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Trappist beers


Trappist beers

The saying goes, “All Trappist beers are Abbey beers, but not all Abbey beers are Trappist beers.”
Abbey beers historically refer to monastic life. They are generally high fermentation beers.
Today there are only 11 Trappist breweries in the world. The ATP acronym for Authentic Trappist Product guarantees compliance with the fermentation and brewing specifications and the authenticity of the product. It is made exclusively by or under the aegis of Trappist monks (Cistercian Order of the Strict Observance). And the beers must be brewed in or near an abbey.

Actually, whether it is an abbey or a Trappist beer, these beers are characterized by their high alcohol content (between 6 and 12°) and a beautiful blond or brown colour. They are distinguished by a quitte bitter taste, as well as slightly roasted notes.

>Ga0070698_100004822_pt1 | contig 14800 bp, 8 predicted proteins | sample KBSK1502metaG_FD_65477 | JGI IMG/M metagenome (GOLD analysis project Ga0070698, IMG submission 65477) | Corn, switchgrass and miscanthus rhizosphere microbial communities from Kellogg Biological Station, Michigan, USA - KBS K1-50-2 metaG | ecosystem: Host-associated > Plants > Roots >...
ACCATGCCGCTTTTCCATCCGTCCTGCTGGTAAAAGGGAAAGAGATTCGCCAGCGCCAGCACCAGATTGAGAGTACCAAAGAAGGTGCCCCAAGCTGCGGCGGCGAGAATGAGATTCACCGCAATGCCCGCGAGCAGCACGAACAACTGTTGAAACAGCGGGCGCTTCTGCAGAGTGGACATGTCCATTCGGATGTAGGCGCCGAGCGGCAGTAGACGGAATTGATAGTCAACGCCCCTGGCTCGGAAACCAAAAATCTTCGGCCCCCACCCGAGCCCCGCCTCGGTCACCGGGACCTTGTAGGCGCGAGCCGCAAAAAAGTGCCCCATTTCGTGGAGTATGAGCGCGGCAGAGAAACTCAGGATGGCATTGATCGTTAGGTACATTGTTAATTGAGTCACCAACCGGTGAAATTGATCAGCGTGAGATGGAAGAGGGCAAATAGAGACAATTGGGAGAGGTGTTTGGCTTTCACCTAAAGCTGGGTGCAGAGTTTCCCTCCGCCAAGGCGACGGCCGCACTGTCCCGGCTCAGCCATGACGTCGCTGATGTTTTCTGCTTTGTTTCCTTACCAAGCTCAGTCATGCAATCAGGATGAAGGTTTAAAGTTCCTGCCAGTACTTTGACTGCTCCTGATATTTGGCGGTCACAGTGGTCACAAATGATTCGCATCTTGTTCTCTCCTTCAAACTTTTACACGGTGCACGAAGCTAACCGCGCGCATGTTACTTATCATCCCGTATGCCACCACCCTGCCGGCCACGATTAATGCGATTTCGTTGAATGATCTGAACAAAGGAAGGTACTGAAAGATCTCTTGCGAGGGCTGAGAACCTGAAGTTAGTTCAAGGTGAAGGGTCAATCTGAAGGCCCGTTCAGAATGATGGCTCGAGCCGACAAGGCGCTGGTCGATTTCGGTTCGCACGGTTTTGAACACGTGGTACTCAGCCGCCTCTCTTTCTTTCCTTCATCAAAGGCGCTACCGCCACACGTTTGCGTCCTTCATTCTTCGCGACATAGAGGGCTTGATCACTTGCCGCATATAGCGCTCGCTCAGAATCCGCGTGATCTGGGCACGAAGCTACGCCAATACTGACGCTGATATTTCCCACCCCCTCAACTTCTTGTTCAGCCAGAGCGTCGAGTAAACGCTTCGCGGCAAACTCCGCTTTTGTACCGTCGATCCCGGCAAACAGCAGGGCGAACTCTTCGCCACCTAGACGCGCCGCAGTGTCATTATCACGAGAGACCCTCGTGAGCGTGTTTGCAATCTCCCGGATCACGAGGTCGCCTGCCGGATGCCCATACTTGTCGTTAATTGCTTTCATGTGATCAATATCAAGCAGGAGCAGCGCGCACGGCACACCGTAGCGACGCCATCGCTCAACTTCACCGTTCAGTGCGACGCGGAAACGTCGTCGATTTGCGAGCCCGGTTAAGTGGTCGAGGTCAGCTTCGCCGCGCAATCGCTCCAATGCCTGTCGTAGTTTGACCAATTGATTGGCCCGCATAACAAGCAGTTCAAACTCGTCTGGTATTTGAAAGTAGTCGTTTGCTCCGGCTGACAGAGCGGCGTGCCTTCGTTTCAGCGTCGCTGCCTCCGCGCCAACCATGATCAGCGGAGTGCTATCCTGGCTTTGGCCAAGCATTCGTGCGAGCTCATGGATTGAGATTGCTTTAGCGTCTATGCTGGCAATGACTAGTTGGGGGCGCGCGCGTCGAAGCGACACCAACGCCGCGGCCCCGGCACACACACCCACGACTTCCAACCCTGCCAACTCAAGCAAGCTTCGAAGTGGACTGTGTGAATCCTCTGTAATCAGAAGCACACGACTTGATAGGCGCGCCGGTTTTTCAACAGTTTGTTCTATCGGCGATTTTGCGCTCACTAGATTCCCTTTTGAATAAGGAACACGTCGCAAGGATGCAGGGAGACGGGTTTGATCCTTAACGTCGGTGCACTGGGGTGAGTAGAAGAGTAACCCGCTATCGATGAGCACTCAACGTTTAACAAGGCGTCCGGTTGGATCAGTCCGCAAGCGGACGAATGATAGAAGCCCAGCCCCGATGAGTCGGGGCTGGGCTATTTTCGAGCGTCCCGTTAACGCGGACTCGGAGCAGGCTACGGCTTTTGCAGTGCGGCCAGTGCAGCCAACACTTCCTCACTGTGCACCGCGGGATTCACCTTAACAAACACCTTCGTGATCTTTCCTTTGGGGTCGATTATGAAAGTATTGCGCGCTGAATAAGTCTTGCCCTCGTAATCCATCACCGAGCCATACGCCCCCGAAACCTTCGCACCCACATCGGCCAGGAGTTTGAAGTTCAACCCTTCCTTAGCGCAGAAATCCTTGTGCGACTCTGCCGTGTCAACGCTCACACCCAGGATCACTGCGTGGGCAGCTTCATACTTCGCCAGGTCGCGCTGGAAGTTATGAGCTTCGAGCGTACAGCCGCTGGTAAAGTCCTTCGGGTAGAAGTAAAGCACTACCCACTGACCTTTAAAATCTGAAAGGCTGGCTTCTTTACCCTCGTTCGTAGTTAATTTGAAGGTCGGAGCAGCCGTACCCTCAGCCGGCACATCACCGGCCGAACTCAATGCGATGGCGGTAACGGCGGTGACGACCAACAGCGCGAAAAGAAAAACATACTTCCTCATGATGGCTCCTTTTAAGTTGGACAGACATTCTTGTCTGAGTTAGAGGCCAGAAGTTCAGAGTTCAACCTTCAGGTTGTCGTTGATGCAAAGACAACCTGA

Among the abbey beers, there are single, double or triple.
The simple ones are the lightest in density and alcohol and were drunk by monks, as “table beers”.
The doubles, also called Dubbel or “double grains”, are made with more malt, which gives a denser and more alcoholic result (around 7°).
The triples or “tripel” or triple grain, are produced with even more malt and therefore more alcohol (around 9°), and were historically offered to guests.
These beers are best enjoyed in chalice glasses at a higher temperature (between 6° and 10°).

Far far away, behind the word mountains, far from the countries Vokalia and Consonantia there live the blind texts.